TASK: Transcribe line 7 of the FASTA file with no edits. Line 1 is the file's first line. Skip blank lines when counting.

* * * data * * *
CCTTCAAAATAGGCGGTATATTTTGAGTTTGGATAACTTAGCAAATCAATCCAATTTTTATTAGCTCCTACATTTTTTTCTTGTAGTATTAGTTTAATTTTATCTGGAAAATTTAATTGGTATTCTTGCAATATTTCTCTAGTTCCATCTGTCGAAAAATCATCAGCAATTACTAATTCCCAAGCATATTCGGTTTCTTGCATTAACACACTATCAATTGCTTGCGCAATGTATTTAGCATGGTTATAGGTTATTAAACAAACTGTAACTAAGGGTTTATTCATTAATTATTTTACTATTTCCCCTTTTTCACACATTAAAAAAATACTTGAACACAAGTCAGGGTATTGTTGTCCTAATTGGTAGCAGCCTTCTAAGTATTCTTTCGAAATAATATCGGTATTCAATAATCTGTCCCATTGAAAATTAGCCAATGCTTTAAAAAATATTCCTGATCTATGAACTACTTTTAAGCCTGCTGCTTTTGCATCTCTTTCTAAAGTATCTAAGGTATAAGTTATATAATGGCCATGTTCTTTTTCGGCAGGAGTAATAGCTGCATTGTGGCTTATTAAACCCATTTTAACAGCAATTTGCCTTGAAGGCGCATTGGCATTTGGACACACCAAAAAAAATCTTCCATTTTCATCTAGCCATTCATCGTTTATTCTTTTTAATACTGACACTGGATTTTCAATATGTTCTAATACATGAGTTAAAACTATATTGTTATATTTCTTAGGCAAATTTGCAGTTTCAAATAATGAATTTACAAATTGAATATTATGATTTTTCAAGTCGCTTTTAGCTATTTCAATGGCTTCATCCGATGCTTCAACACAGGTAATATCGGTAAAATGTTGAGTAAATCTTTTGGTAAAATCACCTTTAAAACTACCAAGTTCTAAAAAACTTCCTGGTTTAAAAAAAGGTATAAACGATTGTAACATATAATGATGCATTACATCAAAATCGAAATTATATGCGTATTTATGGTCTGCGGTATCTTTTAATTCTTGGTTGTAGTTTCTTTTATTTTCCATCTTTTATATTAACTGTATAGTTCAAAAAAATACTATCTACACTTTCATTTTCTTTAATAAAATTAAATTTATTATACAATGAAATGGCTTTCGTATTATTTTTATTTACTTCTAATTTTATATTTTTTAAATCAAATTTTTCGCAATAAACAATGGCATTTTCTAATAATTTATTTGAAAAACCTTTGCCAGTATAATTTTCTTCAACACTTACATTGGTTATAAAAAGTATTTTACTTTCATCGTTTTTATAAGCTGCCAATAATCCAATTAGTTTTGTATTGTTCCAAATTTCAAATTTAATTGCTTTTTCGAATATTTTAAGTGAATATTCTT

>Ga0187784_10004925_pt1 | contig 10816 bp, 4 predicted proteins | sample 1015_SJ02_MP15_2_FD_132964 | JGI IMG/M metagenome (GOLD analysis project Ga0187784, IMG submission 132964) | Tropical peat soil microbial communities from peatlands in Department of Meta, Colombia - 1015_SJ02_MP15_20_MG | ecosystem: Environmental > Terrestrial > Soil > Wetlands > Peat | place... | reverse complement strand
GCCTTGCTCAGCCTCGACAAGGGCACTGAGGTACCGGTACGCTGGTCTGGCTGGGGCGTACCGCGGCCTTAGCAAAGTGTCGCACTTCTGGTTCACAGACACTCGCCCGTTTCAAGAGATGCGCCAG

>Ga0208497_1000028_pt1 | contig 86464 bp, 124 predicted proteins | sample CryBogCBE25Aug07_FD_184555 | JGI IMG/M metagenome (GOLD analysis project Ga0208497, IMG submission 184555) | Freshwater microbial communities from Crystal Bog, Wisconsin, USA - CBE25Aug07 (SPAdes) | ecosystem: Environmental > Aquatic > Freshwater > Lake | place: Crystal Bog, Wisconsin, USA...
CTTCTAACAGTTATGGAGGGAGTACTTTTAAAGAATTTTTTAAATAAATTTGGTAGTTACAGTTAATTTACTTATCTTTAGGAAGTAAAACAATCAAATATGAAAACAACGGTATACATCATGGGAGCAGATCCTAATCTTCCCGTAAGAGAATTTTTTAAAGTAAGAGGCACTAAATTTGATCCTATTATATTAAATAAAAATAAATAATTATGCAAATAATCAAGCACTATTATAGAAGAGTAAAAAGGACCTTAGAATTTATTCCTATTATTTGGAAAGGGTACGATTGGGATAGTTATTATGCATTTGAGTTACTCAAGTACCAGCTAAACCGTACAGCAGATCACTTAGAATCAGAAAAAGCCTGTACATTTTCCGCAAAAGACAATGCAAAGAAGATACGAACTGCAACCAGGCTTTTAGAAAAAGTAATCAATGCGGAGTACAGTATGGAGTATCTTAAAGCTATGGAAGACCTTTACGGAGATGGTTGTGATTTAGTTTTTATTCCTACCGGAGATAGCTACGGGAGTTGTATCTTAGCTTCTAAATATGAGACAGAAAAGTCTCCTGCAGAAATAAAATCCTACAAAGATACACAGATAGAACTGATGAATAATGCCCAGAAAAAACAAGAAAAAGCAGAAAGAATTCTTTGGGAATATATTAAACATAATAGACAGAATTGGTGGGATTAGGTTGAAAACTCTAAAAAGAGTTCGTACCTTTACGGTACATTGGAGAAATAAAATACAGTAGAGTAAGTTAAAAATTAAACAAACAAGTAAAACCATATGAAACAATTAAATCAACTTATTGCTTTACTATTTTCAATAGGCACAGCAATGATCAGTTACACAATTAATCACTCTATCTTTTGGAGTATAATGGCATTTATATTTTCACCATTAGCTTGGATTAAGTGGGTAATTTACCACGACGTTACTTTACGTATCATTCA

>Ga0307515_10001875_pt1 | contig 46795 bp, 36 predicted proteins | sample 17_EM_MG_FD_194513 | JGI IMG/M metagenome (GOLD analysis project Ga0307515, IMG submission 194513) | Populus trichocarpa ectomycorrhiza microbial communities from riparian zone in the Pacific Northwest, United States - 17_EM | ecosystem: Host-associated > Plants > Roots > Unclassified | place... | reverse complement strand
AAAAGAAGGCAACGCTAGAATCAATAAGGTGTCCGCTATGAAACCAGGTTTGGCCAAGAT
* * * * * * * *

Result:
AAAAGAAGGCAACGCTAGAATCAATAAGGTGTCCGCTATGAAACCAGGTTTGGCCAAGAT